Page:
Houston, however, should be at the front of that line… if they don’t shoot themselves in the foot. Contract extension talks with coach Mike D’Antoni are stalled, and at ESPN Tim MacMahon put together a fascinating inside look at the tension between at his isolation-heavy and at his peak James Harden and the intense but declining Chris Paul.

But Paul noticeably lost a step last season, as evidenced by analytics and the eye test. Paul pushed for more plays and sets in the Houston offense, more screening and deception, despite Harden being in the process of putting together a historically dominant individual offensive season.

“Chris wants to coach James,” says a source familiar with the stars’ dynamic. “James looks at him like, ‘You can’t even beat your man. Just shut up and watch me.'”…

It has reached a point, team sources say, where Paul cherishes the chance to play without Harden on the floor. On several occasions, according to team sources, Paul barked at D’Antoni to keep Harden on the bench while he was running the second unit. Harden simultaneously would lobby — or demand — to check back into the game.

There’s tension there, but is it corrosive to the point of the team unraveling? Or, as GM Daryl Morey and everyone else with the Rockets says, is this just blown out of proportion? Time will tell.

Two things to point out.

First, tension between two stars and alpha personalities is far from new in the NBA (or any other professional sport), and it does not mean a team is in trouble. These things can be worked out, they just flared up more in the wake of the round two loss to the Warriors.

Second, these guys are stuck with each other. Obviously, the Rockets aren’t trading Harden. They would be open to trading CP3, but at age 34 and owed $124 million over three more seasons, there are no takers (unless the Rockets want to throw in a sweetener, which they don’t). The players around them may change, the coach could change, but Harden and Paul have years left together.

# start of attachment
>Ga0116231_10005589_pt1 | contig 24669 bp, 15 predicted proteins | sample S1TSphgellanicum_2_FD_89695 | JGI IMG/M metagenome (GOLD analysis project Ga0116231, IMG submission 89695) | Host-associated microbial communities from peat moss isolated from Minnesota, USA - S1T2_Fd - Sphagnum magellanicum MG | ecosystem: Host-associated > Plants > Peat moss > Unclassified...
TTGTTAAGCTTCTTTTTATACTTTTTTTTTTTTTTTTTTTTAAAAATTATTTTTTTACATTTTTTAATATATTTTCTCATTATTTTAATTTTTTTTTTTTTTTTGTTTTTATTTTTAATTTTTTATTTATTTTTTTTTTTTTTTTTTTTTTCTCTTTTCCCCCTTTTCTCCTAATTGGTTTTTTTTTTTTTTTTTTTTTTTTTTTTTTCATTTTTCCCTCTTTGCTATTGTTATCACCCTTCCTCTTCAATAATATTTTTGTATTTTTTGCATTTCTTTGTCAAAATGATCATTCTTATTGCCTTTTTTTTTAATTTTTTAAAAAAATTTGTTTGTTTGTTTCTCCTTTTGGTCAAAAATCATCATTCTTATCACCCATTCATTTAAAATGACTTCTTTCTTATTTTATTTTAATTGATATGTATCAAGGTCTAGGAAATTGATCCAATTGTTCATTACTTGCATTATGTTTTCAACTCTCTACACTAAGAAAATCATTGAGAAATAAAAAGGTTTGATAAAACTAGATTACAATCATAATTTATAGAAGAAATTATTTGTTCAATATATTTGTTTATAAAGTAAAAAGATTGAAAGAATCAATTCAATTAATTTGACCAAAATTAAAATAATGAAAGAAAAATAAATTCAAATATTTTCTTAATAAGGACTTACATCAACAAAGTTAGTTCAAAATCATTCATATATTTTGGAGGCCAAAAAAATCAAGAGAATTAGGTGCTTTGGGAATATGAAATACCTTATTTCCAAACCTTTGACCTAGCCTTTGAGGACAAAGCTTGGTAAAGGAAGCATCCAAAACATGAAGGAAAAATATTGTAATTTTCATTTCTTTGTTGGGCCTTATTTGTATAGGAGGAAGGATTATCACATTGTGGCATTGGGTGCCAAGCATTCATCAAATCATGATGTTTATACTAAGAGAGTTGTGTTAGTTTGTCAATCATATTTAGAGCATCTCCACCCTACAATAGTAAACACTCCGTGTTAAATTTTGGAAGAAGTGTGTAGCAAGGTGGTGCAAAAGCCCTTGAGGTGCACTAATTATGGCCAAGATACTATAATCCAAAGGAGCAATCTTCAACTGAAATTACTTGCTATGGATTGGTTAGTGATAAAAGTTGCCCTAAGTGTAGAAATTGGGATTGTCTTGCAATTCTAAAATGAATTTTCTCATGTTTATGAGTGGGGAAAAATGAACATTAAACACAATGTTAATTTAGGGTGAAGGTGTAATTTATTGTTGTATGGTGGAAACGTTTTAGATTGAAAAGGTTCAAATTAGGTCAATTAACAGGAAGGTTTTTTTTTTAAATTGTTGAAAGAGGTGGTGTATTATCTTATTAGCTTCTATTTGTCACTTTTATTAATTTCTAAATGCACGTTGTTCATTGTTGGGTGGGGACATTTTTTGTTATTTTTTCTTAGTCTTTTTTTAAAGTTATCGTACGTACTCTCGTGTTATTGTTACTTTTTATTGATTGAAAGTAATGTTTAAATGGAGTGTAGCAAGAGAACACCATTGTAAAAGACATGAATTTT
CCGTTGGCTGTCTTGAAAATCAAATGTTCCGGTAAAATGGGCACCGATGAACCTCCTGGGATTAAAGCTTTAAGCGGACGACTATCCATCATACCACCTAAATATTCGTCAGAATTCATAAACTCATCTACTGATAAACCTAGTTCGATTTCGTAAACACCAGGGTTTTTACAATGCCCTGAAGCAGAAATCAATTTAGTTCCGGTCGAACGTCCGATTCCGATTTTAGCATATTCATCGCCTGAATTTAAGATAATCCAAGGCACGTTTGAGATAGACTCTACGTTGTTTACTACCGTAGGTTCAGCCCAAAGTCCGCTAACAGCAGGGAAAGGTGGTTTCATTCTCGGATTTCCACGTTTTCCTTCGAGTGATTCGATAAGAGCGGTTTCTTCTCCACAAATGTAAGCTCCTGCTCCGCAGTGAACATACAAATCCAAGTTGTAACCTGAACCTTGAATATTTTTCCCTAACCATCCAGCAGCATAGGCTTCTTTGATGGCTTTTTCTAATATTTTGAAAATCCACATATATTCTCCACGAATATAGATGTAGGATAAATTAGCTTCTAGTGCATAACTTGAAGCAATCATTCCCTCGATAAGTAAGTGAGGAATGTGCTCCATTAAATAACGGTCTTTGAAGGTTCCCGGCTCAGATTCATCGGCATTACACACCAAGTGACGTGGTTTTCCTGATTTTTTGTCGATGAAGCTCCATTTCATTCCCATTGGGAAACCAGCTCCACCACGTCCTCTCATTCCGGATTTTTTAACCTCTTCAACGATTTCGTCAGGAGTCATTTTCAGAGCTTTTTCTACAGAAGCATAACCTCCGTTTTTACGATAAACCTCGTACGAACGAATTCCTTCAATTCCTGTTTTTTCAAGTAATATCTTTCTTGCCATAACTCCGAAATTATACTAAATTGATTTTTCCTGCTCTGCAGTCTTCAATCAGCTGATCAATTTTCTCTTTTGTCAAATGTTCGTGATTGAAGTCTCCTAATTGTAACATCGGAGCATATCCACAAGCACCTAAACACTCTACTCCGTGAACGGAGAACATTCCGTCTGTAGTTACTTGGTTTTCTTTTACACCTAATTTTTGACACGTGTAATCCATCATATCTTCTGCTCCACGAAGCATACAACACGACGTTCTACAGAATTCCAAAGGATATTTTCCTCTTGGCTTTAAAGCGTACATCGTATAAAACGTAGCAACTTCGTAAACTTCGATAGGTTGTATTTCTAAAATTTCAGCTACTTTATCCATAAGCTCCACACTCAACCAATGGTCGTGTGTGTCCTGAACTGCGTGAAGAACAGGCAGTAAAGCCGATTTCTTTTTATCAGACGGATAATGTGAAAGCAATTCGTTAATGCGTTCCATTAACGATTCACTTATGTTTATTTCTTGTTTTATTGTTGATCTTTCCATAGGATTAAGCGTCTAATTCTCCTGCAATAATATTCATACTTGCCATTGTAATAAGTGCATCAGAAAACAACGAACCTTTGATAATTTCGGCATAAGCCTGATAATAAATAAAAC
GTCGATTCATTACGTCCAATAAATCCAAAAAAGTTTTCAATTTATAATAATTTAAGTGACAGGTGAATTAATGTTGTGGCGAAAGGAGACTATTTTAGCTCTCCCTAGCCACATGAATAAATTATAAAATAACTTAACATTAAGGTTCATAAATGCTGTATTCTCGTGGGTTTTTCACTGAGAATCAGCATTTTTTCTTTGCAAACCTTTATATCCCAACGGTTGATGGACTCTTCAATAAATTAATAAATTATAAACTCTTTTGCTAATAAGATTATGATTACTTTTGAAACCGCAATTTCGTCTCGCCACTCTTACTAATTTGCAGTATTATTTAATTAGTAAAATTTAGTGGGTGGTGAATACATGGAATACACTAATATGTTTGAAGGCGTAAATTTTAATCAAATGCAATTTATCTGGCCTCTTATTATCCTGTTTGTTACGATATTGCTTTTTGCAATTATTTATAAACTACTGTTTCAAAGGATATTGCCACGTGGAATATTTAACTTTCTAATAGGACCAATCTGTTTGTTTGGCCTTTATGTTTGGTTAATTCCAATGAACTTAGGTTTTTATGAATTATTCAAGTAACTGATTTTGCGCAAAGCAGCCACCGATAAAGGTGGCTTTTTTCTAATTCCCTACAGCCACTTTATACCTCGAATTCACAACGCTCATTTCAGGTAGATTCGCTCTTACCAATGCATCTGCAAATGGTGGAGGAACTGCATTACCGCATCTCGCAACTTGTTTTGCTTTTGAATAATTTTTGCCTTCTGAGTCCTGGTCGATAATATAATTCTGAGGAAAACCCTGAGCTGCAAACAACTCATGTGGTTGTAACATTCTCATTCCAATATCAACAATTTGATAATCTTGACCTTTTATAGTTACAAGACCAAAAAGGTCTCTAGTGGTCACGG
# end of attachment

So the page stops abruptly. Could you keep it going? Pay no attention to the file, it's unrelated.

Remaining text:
This team is so close to a title, it’s hard to envision them really coming apart at the seams next season. These guys are too professional for that… although in wild NBA crazier things have happened.

Report: Bucks trying to trade Tony Snell or Ersan Ilyasova with draft-pick sweetener

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Coming off their best season in decades, the Bucks will send four quality players into free agency – Khris Middleton, Brook Lopez, Malcolm Brogdon and Nikola Mirotic.

How will Milwaukee keep its core intact?

Maybe by unloading Tony Snell ($11,592,857 salary next season, $12,378,571 player option the following season) or Ersan Ilyasova ($7 million salary next season, $7 million unguaranteed the following season).

Marc Stein of The New York Times:

With Bird Rights for Middleton, Brogdon and Mirotic, Milwaukee faces no salary-cap restrictions on keeping just those three. The only cost is real dollars, including potential luxury-tax payments.

It’s trickier with Lopez. Giving him the non-taxpayer mid-level exception (which projects to be about $9 million) – the most they can pay without opening cap space – would hard-cap the Bucks at a projected team salary of about $138 million. That could be a difficult line to stay under.

Unless Snell or Ilyasova are off the books.

Neither player has a desirable contract, which is why Milwaukee is shopping them with a draft pick attached. But both can still contribute. Ilyasova is a smart veteran power forward who shoots well from outside and takes a lot of charges. Snell is also a good outside shooter, and though his all-around game is lacking, there’s a dearth of helpful wings around the league.

The Bucks have the No. 30 pick in Thursday’s draft. They could select on behalf of another team then trade the draft rights. The Stepien rule applies only to future drafts.

Beyond that pick, Milwaukee is short on tradable draft picks. The Bucks have already traded two protected future first-round picks and their next three second-rounders. Dealing another first-rounder would require complex protections. Perhaps, a distant second-rounder is enough.

It’s important for Milwaukee to figure this out. Giannis Antetokounmpo likes this core group, and everyone is watching his level of satisfaction with the Bucks as his super-max decision approaches.

Toronto police: Shots fired at Raptors championship parade

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Latest Update: via the Toronto police:

Update: Toronto police:

 

 

The Raptors’ championship parade was interrupted by a scary situation.

Toronto Police:

Bruce Arthur of the Toronto Star:

Especially in large crowds like this, chaos and confusion can spread quickly. Hopefully, everyone is OK.

The scene was quite strange, as speeches were interrupted while people in sections of the crowd fled:

The Raptors are continuing their speeches now.